The area of ​​the Agadem Rift Basin explored by CNPC has 2P recoverable reserves estimated at 815 million barrels and an exploration success rate of 81%. In addition to the favorable investment conditions, the tax regime in place, which includes exemption from VAT and customs duties (for the exploration phase and the first five years of operation), the Petroleum Tax included between 40% and 60%, a royalty rate of 12.5% ​​and a cost stoppage rate of 70% is very competitive compared to the world scale.

In November 2021, during his keynote speech at Africa Energy Week in Cape Town, Minister Mahamane Sani Mahamadou announced a strong push by his government towards gas monetization. This should include gas to power projects, as well as the development of pipeline infrastructure to markets in northern Nigeria.

“With its potential for oil and gas production, high success rates in oil exploration, an attractive tax regime, relatively low operational costs and various energy policies already in place, Niger is rapidly becoming the best example of what needs to be done to attract investment and doing this benefits everyone in the country,” said NJ Ayuk, Executive Chairman of the African Energy Chamber.

Increase access to power

While Niger used to import 80% of the electricity, it only imports 60% of the electricity it needs and the trend should continue towards self-sufficiency. This represents an opportunity for project developers, energy companies, organizations and financiers to unlock access to electricity for millions of people who don’t have it. Niger has taken measures to improve access to electricity, such as national electricity access strategies such as the National Electricity Policy Document (DPNE) and the National Electricity Access Strategy. electricity, accompanied by a master plan for access to electricity by 2035. Niger has also ratified the Energy Charter (1991) and the International Energy Charter in 2015. The Energy Charter Treaty represents the best international instrument guaranteeing the protection of investments. In addition to oil investments, Niger has seen more and more solar energy investment opportunities with the hope of increasing the electrification of the country. The various ongoing projects include: the Niger Solar Electricity Access Project (NESAP) funded by the World Bank, the Niger Electricity Access Acceleration Project (HASKÉ) approved on December 10 2021 by the World Bank in the amount of $317.5 million to support grid electrification, solar PV mini-grids, off-grid solar electrification of public institutions and households, and clean cooking.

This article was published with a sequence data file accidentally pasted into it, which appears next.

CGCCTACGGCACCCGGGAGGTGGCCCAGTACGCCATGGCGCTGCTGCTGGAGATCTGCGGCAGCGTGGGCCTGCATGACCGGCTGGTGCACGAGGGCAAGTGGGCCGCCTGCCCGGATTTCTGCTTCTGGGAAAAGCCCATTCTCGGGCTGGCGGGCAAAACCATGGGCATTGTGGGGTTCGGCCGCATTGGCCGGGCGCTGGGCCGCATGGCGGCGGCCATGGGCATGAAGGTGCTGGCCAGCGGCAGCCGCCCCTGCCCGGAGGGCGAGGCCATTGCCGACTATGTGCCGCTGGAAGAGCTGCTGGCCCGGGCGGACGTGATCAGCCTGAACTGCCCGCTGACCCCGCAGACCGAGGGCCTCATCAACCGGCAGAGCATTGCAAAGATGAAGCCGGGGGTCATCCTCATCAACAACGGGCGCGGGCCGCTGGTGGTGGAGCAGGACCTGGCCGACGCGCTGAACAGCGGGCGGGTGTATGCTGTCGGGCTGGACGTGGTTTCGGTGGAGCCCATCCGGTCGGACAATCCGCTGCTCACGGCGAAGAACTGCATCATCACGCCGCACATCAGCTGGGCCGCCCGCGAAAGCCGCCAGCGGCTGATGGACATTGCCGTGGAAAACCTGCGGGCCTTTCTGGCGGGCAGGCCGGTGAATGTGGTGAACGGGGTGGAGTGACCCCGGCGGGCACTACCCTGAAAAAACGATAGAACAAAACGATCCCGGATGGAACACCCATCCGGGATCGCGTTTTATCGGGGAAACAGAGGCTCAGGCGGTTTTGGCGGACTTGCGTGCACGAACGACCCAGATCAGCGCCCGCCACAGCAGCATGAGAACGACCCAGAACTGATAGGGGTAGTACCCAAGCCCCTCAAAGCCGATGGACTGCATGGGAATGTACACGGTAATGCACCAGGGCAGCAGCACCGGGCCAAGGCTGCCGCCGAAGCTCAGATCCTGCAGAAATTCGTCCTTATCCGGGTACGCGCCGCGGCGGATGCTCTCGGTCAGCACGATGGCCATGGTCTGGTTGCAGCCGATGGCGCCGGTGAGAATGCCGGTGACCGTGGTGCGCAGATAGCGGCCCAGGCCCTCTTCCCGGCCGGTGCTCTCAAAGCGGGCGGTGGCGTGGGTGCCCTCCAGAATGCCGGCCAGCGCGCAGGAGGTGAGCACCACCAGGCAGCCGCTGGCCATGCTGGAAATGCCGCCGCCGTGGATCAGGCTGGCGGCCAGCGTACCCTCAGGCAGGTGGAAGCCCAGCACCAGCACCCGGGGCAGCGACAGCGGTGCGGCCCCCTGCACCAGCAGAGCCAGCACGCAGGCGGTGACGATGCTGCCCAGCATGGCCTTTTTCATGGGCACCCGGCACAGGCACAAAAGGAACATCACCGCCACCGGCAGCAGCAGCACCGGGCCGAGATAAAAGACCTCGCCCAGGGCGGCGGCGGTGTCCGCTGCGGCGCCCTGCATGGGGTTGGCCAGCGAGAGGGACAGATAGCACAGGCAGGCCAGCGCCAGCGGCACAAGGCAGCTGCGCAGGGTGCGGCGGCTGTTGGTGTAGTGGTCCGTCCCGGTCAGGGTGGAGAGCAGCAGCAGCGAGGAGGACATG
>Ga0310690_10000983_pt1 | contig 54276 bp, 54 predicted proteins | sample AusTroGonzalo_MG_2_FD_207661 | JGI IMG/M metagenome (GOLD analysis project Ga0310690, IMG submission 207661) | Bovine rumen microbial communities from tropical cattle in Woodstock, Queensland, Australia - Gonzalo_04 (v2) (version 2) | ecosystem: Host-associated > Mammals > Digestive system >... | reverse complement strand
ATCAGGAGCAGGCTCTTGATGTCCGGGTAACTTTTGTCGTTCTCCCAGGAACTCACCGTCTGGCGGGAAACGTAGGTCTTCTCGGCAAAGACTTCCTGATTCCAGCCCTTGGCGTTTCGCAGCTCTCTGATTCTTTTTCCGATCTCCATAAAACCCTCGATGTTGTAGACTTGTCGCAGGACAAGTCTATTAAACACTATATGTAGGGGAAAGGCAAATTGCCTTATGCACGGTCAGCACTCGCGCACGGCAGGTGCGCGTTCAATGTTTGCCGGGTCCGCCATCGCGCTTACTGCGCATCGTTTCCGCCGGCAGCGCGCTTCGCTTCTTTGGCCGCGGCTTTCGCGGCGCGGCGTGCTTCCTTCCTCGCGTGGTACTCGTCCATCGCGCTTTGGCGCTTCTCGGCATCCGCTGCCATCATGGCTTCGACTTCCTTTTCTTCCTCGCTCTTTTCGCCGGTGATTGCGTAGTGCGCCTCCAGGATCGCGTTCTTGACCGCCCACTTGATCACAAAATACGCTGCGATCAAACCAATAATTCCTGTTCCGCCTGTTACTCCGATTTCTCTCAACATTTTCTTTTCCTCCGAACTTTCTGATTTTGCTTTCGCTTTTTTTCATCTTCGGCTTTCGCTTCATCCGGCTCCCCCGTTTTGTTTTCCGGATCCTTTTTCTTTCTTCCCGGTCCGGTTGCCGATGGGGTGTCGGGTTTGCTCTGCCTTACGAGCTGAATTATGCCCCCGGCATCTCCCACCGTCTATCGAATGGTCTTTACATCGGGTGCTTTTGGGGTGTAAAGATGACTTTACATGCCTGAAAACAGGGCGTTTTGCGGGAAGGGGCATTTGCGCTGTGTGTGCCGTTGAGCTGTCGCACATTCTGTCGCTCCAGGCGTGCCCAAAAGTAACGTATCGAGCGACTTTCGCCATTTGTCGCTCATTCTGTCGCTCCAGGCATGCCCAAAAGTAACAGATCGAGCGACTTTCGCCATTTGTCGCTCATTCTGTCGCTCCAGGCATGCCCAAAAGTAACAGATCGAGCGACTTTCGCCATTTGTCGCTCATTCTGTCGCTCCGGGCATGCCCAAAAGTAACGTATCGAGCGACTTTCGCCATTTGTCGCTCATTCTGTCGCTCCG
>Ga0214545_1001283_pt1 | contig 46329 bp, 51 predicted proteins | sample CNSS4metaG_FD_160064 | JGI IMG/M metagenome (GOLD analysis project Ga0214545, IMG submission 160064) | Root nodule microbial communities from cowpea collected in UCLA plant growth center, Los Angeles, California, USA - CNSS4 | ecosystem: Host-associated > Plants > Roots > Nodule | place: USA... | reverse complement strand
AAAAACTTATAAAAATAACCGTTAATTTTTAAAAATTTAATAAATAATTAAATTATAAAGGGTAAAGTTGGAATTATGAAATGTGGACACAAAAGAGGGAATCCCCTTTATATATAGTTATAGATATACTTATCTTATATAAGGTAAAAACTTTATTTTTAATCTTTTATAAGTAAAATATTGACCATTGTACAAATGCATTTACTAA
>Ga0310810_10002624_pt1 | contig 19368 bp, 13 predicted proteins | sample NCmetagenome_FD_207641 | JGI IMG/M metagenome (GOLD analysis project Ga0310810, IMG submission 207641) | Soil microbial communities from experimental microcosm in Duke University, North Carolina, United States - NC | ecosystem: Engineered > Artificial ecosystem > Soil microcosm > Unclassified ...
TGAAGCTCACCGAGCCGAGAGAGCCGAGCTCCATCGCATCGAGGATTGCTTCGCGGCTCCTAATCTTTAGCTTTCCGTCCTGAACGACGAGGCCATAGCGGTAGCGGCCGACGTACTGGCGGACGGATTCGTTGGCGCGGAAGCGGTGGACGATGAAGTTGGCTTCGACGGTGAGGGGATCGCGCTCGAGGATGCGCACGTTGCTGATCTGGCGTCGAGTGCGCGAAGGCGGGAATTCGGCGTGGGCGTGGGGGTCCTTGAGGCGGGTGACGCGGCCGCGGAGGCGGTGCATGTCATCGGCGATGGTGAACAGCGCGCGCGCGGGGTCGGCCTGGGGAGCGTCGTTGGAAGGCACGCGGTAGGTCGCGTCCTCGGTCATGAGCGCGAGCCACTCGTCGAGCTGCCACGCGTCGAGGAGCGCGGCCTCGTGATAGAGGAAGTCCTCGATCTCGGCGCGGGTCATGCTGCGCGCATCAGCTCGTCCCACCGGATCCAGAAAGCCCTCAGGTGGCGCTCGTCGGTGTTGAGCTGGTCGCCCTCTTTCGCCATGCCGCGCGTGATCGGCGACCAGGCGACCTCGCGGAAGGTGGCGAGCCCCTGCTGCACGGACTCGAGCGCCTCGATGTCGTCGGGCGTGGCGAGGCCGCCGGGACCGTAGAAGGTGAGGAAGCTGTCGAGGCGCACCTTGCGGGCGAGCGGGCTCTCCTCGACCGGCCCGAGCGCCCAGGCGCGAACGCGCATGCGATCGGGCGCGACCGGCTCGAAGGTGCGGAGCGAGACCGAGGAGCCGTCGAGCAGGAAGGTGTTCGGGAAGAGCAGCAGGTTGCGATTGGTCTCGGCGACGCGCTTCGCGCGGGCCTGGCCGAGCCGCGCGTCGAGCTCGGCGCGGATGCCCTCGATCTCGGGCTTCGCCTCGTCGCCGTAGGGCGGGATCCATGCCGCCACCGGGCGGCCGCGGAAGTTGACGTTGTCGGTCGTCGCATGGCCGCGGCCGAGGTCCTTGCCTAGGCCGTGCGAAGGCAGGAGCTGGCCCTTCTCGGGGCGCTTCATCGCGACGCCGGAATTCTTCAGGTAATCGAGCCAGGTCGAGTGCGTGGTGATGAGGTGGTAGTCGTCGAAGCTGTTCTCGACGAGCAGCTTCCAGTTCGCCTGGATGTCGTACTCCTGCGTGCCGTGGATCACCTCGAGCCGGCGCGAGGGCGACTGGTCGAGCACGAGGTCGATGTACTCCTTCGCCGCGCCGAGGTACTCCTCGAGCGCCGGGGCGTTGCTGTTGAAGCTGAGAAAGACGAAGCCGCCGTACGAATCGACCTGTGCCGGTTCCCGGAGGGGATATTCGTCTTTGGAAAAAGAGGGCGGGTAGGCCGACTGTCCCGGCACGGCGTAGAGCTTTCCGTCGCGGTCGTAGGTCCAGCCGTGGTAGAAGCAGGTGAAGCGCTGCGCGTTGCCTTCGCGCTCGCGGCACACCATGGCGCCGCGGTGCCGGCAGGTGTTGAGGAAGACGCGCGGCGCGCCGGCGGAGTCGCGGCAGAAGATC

Distributed by APO Group on behalf of the African Energy Chamber.